I don’t like to get political on my blog or my social media very often. And by political, I mean weighing specifically on candidates or bills or anything more specific than broad issues and current events. Frankly, I just don’t feel all that qualified to speak on politics. I’m just a registered voter and informed media consumer (at least I like to think so). I’d rather just sit back and listen to and amplify those who know more than me. But sometimes, an issue is just so important that I feel I have to weigh in and add my two cents to the vast ocean of opinions, in the hopes that maybe it’ll be of some value to those who do hear it. Maybe that’s self-serving of me, and I do get a catharsis sometimes, but tonight is one of those nights.
Look, I don’t think it’s controversial to say that this year has sucked. It’s sucked in a lot of different ways for a lot of different people for a lot of different reasons. It’s been a culmination of a whole host of complex issues that have been festering in this country, all coming to a head at once. Healthcare, police brutality, racism, climate change – everything that was real but felt comfortably distant for some sectors of the US suddenly became a lot more pressing for a lot more people. And, they are issues that we’re going to have to continue to address as a society, regardless of who gets elected in November.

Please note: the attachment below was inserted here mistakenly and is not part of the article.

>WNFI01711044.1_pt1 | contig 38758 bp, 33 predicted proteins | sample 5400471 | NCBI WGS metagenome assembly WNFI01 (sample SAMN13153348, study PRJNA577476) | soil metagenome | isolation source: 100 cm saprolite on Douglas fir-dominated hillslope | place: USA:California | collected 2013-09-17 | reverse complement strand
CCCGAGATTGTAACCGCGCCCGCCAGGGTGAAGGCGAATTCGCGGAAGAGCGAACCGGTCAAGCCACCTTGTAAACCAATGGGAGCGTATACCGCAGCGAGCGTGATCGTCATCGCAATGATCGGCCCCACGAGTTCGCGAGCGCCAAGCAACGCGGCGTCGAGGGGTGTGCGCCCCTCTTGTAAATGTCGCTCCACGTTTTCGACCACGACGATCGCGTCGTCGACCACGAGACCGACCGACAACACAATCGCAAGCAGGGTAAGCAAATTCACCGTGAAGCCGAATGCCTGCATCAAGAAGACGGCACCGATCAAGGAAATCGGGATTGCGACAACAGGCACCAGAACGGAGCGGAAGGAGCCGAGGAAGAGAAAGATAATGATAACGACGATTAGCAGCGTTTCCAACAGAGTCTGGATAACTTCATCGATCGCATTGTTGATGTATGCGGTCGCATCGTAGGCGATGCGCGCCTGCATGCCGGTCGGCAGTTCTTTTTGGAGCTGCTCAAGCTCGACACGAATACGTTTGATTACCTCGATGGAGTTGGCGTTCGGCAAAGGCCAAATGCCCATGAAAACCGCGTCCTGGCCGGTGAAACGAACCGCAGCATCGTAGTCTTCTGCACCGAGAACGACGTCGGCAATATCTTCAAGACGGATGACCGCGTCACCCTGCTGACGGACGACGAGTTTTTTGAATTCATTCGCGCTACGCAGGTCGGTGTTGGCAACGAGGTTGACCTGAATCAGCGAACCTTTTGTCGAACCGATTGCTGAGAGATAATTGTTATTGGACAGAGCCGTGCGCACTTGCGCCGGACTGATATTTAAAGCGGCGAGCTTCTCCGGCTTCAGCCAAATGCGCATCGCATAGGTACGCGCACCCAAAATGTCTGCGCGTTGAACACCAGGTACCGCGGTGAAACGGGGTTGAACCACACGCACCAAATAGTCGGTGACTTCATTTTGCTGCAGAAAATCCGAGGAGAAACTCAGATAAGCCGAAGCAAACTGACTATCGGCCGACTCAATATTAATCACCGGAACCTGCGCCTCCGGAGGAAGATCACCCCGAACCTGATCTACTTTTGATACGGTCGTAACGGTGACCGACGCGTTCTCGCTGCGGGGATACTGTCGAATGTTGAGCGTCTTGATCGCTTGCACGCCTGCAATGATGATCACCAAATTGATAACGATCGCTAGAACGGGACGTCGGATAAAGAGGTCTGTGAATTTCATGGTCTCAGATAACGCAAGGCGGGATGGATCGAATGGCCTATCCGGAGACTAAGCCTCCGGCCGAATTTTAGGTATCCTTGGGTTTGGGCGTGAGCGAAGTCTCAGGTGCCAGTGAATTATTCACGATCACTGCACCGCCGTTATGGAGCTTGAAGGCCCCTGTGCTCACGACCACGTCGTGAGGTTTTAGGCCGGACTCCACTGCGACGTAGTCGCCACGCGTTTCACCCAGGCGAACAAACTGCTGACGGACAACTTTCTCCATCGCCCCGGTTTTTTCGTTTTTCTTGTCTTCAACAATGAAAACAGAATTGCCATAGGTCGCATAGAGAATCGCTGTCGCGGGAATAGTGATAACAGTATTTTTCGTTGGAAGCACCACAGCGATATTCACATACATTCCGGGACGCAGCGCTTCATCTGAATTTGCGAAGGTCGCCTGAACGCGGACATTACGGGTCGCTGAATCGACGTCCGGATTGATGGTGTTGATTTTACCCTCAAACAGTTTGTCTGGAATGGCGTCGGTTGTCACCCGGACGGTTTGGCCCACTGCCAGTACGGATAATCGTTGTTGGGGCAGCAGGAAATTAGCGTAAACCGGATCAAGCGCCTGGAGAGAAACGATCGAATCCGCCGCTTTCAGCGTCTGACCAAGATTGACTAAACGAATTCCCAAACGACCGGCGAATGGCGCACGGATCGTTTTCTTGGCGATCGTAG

I’m going to end this with a call to action, but not the traditional one. I’m going to ask you to look around. Look at your community, your friends, your family, your neighbors. Look at the people who have been hurt this year, who have lost loved ones, who have lost jobs, who have lost opportunities to love and live. Look at the people who have felt scared and angry and despaired over what the next day might bring. I’m one of those people and there’s a decent chance that you might be, too.
Look around at everything and then look at your ballot. And don’t just read for the little R or D next to someone’s name, but look at that ballot and what each person stands for. Then vote for the person who you believe, genuinely believe, in your deepest soul, is going to make things better. And not just better for you, but better for your friends, your neighbors, your community. Vote for the people who are going to make things better.
Things aren’t going to magically switch on Election Night or New Year’s Eve or Inauguration Day and get better. It’s going to be work. Hard work. And, to be honest, it’s not going to be a pretty election, so prepare for that. It’s been hard to hope this year, to find some reason to keep looking forward to the next morning. But we can do better as a nation. I hope, with the strange amount of hope that I seem to still have, that that first step comes this Election Day, and that it is the first of a journey that actually makes this country a place where everyone is equal.